It is often said that the market always does what will frustrate the greatest number of people. That isn't always true but we have a pretty good example of it this morning.
The open wasn't weak enough to buy aggressive and it wasn't strong enough to invite selling. The dip buyers were busy early and by the time of the open most of the gap-down had evaporated. The market was still in negative territory so there wasn't any great desire to sell into the bounce and now we are drifting back up as the bears stand aside.
Overall breadth is running just about even, although for the first time in a while there are more new 12-month lows than 12-month highs. As I mentioned in my opening post, traders are looking to big-cap technology names as bounce candidates. Facebook (FB) , Amazon (AMZN) and Apple (AAPL) are in positive territory. (Facebook and Apple are holdings in TheStreet's Action Alerts PLUS portfolio; Amazon is part of the Growth Seeker portfolio.)
It is still very early and I am hesitant to even mention the chances of another V-shaped move. After the selloff Friday even the bulls would normally expect that a bounce wouldn't last but that dynamic has changed since the Great Recession. While that may not make technical sense it has become so common we have to keep it in mind.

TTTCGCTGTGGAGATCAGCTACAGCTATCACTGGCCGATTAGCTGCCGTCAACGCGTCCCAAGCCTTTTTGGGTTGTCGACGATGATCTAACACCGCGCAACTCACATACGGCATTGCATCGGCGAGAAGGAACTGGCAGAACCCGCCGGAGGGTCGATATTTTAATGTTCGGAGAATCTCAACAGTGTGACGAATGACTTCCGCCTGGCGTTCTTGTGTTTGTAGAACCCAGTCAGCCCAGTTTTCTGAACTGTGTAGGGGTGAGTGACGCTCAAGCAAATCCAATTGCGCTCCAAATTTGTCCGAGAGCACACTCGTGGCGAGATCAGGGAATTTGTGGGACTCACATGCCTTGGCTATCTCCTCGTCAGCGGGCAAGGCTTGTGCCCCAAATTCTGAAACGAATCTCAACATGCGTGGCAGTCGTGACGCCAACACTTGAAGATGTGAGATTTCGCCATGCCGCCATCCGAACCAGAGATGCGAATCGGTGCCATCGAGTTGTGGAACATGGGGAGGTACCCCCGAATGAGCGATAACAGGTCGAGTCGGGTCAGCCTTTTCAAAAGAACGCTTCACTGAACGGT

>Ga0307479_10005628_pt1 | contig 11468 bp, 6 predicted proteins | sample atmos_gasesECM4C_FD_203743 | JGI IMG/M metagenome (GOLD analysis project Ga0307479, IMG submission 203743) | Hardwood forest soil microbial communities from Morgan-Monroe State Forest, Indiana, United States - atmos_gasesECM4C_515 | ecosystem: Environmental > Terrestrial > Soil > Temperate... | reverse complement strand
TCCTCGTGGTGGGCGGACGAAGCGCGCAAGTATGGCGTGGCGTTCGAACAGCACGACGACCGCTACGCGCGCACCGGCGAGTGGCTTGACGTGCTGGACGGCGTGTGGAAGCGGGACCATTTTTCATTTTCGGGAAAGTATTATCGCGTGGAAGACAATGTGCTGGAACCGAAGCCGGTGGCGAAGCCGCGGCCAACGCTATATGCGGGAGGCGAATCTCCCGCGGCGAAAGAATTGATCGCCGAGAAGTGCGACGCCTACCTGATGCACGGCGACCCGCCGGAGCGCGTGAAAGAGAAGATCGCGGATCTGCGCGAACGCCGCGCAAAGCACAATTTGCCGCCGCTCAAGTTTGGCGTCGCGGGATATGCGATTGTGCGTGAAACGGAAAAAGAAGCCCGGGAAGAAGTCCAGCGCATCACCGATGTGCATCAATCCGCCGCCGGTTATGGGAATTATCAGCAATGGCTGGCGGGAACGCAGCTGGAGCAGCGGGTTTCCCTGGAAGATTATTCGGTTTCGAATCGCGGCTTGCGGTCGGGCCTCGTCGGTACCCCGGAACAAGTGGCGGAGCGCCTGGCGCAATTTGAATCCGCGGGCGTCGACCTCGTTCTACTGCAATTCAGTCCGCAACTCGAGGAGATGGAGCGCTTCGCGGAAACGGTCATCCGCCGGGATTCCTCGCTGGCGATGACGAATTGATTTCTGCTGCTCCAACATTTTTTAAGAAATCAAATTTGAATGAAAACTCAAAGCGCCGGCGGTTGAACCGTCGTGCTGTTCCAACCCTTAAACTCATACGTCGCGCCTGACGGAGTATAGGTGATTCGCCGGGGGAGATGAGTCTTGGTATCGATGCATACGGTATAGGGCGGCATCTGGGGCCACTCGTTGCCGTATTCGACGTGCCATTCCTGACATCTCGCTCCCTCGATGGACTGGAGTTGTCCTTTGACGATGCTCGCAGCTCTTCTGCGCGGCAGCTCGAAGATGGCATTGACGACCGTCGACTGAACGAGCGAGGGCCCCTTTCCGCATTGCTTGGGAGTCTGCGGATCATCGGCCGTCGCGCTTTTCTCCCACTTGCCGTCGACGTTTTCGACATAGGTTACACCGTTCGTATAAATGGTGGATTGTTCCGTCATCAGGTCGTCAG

My inclination is to cut back a few things into strength if I have an opportunity although I'm fairly content with what I have. The Lantheus Holdings (LNTH) buy from Friday is working and I'm leaning toward building positions in TPI Composites (TPIC) and Airgain (AIRG) on weakness but there's no rush.
One of the toughest trades in the market for a long time has been betting on downside follow-through. That is the case again today as stocks are hitting intraday highs as I write.
Fed member Lael Brainard, who has previously been very dovish is scheduled to speak at 1 p.m. ET. This is receiving more attention than usual because if she is hawkish it will influence the odds of a rate hike sooner rather than later.